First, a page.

Discovering the sky at the longest wavelengths (DSL)

Albert Jan Boonstra, Michael Garrett, Gert Kruithof, Michael Wise, Arnold van Ardenne, Marinus Jan Bentum

    Research output: Chapter in Book/Report/Conference proceedingConference contributionAcademicpeer-review

    10 Citations (Scopus)

    Abstract

    The radio sky at frequencies below ~30 MHz is virtually unobservable from Earth due to ionospheric disturbances and the opaqueness of the ionosphere below ~10MHz, and also due to strong terrestrial radio interference. Deploying a radio observatory in space would open up this largely unexplored frequency band for science in astronomy, cosmology, geophysics, and space science. A Chinese-European team is proposing an ultra long wavelength (ULW) radio interferometer mission DSL (Discovering the Sky at the Longest Wavelengths). The proposed radio interferometer will be deployed in low-altitude lunar orbit, exploiting the radio quietness of the lunar far side. DSL will consist of a mother-spacecraft for data transport and control, plus eight small micro-satellites each equipped with three orthogonal dipoles. These satellites form a virtual distributed observatory with adjustable baselines, allowing different scientific observation strategies. The satellites are configured in a flexible quasi-linear array in nearly identical orbits, guaranteeing low relative drift rates. Short orbital periods and orbit precession ensure quick filling of the interferometric spatial frequency (u, v, w) space, enabling high quality imaging. The science themes considered for the DSL mission include pioneering studies of the unknown and exploratory science such as the search for signatures of the cosmological Dark Ages, complementing current (e.g. LOFAR) and future SKA telescope searches; full-sky continuum survey of discrete sources, including ultra-steep spectrum extragalactic sources, pulsars, and transients (galactic and extragalactic); full-sky map of continuum diffuse emission; solar-terrestrial physics, planetary sciences, and cosmic ray physics. The main frequency band covered is 1-30 MHz extending down to 0.1 MHz, and up to about 50 MHz for cross-referencing with ground-based instruments. DSL will support a variety of observational modes, including broad-band spectral analysis for Dark Ages, radio interferometric cross-correlations for imaging, and flexible raw data downlink capability. Data processing will be performed at radio astronomy science data centres in Europe and China.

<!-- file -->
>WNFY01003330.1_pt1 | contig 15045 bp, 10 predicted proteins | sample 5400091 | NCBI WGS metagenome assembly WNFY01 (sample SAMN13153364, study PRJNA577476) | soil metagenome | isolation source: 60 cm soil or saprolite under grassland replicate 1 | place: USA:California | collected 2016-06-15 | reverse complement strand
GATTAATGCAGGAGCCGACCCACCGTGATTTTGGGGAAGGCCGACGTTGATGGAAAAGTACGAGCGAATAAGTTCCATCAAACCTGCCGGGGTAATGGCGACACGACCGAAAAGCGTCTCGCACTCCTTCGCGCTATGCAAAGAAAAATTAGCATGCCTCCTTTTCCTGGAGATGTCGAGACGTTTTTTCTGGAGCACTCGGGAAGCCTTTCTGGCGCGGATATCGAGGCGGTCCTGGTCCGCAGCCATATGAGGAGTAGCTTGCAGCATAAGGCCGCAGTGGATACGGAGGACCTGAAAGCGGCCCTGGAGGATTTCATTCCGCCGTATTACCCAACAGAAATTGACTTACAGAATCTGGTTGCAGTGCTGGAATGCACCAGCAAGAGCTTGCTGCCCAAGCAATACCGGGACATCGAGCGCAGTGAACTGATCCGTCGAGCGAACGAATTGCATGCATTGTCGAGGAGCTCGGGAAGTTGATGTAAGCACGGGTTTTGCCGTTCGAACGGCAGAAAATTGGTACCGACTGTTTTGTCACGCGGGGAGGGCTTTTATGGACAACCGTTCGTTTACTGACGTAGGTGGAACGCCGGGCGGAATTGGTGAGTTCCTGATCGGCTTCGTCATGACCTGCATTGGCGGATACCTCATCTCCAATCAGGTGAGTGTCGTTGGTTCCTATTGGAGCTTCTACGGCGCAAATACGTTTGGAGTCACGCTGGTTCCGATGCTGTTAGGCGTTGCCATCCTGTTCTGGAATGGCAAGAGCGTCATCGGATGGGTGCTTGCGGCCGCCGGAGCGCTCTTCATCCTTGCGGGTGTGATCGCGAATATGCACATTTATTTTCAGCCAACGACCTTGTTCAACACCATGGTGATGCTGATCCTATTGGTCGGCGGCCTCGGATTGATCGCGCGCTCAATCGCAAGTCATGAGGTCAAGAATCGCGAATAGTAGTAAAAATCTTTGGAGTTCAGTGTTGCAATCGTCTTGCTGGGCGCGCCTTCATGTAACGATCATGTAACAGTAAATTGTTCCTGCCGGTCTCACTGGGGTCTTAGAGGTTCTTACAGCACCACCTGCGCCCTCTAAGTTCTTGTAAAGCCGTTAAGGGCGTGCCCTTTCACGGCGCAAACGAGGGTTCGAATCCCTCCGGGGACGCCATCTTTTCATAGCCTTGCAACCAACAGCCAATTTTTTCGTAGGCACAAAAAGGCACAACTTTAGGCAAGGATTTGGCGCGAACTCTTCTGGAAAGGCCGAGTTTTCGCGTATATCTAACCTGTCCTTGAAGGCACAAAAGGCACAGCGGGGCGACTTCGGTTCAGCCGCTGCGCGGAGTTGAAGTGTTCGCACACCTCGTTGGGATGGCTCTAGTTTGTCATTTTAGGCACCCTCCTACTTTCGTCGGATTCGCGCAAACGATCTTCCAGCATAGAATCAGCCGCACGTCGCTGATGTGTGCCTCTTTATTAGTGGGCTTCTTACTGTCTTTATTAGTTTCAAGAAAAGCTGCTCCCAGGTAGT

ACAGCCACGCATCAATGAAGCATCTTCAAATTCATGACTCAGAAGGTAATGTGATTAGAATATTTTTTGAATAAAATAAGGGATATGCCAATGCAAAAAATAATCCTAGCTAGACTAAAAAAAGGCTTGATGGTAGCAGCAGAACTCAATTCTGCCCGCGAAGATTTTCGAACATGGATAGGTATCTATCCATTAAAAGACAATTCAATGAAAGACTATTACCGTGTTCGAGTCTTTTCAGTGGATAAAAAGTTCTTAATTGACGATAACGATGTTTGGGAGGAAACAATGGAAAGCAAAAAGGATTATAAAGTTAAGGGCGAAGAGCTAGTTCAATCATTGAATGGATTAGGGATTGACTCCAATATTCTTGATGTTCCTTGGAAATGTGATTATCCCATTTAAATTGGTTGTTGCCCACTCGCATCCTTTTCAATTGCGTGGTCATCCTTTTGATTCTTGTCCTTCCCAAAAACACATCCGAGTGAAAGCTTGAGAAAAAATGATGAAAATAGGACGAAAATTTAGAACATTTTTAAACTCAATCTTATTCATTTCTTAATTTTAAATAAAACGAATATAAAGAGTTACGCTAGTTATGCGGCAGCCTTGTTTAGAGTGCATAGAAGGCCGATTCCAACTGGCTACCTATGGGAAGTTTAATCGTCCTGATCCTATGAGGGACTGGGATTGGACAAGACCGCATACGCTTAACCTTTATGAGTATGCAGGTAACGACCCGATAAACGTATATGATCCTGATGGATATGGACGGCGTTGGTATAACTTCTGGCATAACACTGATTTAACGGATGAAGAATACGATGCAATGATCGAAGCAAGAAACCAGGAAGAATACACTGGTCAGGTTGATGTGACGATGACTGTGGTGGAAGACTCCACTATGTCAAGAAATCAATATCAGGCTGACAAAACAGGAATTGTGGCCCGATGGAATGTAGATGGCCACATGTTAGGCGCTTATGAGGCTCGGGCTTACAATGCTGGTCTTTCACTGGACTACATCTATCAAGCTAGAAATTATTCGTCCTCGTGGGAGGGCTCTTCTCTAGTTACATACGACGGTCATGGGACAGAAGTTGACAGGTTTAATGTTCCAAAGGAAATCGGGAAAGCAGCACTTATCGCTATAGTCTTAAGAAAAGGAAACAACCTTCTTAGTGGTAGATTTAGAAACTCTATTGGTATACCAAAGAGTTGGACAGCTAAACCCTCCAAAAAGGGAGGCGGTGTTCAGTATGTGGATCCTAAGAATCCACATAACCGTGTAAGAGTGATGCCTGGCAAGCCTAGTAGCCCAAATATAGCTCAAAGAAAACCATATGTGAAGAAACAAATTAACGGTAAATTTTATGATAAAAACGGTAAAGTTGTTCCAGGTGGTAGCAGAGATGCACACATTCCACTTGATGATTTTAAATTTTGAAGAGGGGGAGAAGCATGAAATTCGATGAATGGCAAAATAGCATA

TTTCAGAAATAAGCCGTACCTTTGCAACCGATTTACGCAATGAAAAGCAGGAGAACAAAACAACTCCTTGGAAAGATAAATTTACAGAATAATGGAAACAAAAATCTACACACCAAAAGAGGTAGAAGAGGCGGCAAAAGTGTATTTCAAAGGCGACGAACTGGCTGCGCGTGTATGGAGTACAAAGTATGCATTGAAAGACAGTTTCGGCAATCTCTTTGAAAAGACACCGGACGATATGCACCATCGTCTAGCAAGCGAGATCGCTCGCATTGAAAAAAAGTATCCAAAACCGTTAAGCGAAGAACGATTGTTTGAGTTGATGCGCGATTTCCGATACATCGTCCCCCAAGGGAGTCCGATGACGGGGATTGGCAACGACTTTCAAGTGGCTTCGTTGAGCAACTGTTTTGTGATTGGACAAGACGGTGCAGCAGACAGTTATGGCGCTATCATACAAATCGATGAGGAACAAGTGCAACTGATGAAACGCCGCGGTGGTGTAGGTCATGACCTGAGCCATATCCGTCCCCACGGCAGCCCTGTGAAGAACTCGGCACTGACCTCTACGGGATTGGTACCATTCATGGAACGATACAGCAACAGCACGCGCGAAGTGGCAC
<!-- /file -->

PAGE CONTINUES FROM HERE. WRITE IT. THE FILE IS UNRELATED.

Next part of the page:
Original languageUndefined
    Title of host publication2016 IEEE Aerospace Conference
    Place of PublicationUSA
    PublisherIEEE Aerospace and Electronic Systems Society
    Pages1-20
    Number of pages20
    ISBN (Print)978-1-4673-7676-1
    DOIs
    Publication statusPublished - 10 Mar 2016
    Event2016 IEEE Aerospace Conference - Yellowstone Conference Center, Big Sky, United States
    Duration: 5 Mar 201612 Mar 2016

    Publication series

    Name
    PublisherIEEE Aerospace and Electronic Systems Society

    Conference

    Conference2016 IEEE Aerospace Conference
    CountryUnited States
    CityBig Sky
    Period5/03/1612/03/16

    Keywords

    • EWI-27080
    • IR-101030
    • METIS-318462

    Cite this

    Boonstra, A. J., Garrett, M., Kruithof, G., Wise, M., van Ardenne, A., & Bentum, M. J. (2016). Discovering the sky at the longest wavelengths (DSL). In 2016 IEEE Aerospace Conference (pp. 1-20). USA: IEEE Aerospace and Electronic Systems Society. https://doi.org/10.1109/AERO.2016.7500678